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Thanks for the tip on the Carbide tool blade PAR. The Dremel I bought got very good reviews (http://www.amazon.com/Dremel-Multi-Max-Oscillating-Quick-Lock-Accessories/dp/B010T0G9I2/ref=sr_1_2?ie=UTF8&qid=1459859284&sr=8-2&keywords=dremel+multi-tool) . I dial it down and run it on the lower end of it's power most of the time. I borrowed my FIL's Fein and it was the emperors new clothes to me. But I don't do this for a living. People gasp that I have Ryobi cordless drills, but I've built a big deck, remodeled numerous rooms in the house and they keep kicking.

 

The key point about the multi-tool is what a great plunge cut device they are.

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I agree, I use a multi tool for a lot of things and the flush or plunge cut is damn handy. I recently had to remove the "limiter caps" on some carburetor mixture screws. Usually I put a soldering iron on the cap and they can be pried off, but I broke two of the three. Well, now I had mixtures screw in a shallow hole that I couldn't get a file into for making a slot., so I cut one of the fine multi tool blades, so it would fit in the hole and on low, scratched enough of a slot, to allow a flathead screwdriver to back out the mixture screws.

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I find that for drills it doesn't matter what brand.  I use Ryobi because the batteries last (not charge, but survival time till shot) longer than DeWalt.  Because they are cheap and I find I abuse them (drop them).  But for a multi-tool I chose Fein.  But then I bought mine before there were knock-offs.  I find that reasons to use a multi-tool increase drastically once you own one.  

 

I once cut a 30" X 60" hole in a bulkhead in a Benetau 57 such that the removed piece became the door to hidden a washer-dryer installation.  This way the flush door grain lined up as if it were factory built.  It was tedious, but came out beautiful.  I am always surprised how accurate one can be with these things if you take your time, use straight edges, etc..

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Dear All, 

 

I will be in a position to re-roll the boat in a week or so. When is the proper time to install the centerboard.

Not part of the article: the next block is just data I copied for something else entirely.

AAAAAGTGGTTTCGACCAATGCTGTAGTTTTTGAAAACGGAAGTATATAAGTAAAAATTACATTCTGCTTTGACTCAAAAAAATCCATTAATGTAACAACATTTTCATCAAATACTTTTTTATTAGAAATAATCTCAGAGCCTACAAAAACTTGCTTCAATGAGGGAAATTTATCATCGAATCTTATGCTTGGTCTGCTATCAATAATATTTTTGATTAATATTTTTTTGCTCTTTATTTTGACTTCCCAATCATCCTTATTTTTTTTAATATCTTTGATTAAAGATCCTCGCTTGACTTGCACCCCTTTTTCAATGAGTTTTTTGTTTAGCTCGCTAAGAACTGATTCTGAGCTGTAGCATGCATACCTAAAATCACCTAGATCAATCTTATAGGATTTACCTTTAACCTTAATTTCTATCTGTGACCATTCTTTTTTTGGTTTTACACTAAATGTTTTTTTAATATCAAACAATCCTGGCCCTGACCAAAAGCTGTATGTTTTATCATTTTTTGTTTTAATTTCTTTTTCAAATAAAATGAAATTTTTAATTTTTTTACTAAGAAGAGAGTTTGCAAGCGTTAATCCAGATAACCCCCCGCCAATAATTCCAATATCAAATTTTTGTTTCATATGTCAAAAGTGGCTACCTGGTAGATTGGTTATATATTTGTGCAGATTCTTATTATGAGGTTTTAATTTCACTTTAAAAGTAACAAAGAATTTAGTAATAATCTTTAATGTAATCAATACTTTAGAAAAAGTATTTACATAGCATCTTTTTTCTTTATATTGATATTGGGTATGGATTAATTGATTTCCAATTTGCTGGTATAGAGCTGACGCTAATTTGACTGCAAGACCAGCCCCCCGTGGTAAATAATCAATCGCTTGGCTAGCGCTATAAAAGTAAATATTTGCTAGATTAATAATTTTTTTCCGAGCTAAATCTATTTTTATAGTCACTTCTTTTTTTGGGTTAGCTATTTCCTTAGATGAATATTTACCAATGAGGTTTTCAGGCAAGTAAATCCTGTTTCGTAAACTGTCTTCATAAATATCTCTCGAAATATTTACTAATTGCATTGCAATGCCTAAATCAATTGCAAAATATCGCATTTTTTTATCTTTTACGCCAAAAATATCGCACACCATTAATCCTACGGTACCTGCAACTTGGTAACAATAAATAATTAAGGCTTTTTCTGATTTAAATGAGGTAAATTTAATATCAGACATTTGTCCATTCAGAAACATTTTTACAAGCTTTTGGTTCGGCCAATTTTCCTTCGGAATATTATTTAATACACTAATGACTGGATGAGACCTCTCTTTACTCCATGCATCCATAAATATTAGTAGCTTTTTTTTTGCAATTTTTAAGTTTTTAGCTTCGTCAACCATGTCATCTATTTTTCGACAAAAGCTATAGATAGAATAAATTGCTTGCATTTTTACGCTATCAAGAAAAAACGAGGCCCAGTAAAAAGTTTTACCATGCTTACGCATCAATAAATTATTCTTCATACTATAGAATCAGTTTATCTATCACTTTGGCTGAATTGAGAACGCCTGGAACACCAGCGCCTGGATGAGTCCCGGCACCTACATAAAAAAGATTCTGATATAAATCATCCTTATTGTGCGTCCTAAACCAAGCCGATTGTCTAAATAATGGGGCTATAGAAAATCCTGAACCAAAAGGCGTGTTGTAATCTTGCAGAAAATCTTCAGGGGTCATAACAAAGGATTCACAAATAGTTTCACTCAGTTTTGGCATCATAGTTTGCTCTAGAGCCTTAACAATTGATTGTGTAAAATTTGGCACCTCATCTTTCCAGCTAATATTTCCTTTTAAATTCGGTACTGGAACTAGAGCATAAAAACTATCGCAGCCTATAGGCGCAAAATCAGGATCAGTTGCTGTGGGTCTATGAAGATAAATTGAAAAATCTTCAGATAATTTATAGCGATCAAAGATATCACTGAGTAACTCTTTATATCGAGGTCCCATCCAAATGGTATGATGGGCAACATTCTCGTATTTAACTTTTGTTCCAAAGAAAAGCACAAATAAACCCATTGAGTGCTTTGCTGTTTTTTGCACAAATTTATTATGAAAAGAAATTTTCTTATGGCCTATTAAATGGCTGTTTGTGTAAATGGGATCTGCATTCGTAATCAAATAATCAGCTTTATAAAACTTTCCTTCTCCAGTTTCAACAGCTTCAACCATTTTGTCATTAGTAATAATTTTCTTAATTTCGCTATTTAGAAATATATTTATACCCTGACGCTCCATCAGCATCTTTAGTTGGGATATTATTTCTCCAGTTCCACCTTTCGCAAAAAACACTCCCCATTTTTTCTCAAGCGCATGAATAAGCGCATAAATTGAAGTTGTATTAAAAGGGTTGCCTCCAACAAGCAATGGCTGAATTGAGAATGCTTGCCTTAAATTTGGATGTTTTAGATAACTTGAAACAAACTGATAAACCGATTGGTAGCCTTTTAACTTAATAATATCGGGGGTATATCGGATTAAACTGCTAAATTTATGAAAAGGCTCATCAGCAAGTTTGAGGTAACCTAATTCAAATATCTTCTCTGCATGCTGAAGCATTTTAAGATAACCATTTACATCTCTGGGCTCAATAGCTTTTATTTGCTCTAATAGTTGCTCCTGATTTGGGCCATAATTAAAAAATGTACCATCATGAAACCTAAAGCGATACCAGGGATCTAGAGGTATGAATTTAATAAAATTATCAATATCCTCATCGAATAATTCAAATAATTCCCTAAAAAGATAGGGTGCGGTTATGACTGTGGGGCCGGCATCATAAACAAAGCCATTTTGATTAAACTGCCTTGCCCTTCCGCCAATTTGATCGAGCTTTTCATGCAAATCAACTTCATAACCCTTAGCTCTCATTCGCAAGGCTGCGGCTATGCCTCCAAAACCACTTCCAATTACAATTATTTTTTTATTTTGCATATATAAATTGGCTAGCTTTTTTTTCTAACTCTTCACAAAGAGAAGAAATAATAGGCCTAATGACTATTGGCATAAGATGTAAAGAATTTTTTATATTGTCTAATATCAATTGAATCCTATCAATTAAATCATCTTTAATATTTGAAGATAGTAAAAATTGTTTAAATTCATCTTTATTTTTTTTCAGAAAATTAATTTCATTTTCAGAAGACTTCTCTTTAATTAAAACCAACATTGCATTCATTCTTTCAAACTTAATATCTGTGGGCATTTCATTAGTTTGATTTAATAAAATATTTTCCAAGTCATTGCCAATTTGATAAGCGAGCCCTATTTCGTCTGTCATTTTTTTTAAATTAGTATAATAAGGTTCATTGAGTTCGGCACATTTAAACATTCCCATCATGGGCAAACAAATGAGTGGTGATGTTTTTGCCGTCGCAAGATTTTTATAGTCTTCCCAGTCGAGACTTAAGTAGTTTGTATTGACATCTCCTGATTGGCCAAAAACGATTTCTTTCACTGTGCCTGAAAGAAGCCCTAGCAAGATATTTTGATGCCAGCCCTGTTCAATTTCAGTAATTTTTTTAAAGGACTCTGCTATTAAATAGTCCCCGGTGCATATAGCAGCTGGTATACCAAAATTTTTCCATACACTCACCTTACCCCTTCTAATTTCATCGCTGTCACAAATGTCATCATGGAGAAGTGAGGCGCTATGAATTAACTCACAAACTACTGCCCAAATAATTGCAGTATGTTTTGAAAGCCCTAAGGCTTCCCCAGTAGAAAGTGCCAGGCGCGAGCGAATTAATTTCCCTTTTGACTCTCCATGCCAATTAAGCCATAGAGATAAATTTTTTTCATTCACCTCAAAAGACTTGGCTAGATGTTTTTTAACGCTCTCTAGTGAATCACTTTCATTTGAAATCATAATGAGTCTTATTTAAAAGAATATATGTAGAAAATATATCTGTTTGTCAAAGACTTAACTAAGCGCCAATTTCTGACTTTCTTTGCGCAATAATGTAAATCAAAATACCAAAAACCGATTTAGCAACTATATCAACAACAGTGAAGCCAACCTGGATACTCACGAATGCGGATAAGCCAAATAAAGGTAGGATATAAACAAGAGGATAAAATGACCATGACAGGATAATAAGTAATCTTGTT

Thank you

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I just did mine with the boat almost finished. I thought it was going to br tough, but it was easy. With the boat painted, you can do your c/b lift when you insert your board.

 

Drop a small line down through the hole in the top of the trunk and tie your lifting pennant to it, then pull the pennant up through the hole. Actually inserting the board takes two people. One underneath to lift the board (Let's say that it's you.), another inside to insert the pin (Miss Debbie helped me). He or she can use a flashlight to look into the pivot pin hole to see when the hole in the board is lined up properly. It helps if you draw an "+" over the hole in the board. He can see where the "+" lines are and direct you in which way to move the board. Start it all the way to the top and forward.

 

Did you install your bailer while upside down? Or at least cut the hole for it? I waited until the end for mine. It would have been easier to cut the hole while upside down. Countersink for the "dimples" where the mounting screw holes in the bailer will hit. Epoxy coat the cutout and dimples.

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Chick, 

 

Thank you.  I cut the holes for the bailors ( One in , no penent, and one out).  They will be installed this week.  Thank you for the heads up on the board.  That makes me feel better. I did not like the idea of flipping the boat with the board installed.  I could imagine all sorts of problems.   Was your boat on a trailer when you installed the board or still on casters in the ship.  We plan to roll it and put it on the trailer.  

 

Thank you

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Mine was on the cradle when I installed the board. Still is. The center cross brace of the cradle is a handy place to rest the board on. I think that completing the boat on the cradle is easier than on a trailer with tongue and fenders to trip over. I'll load mine onto the trailer to step the masts and complete the rigging. That's only because I cant roll the cradle on the gravel driveway.

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Chick, 

 

I agree working from the cradle would make more sense.  We are in a time crunch I can only round up a half dozen people so often.  I expect I will regret this but we need to keep moving.  At least the boat will be mobile. 

 

Best Regards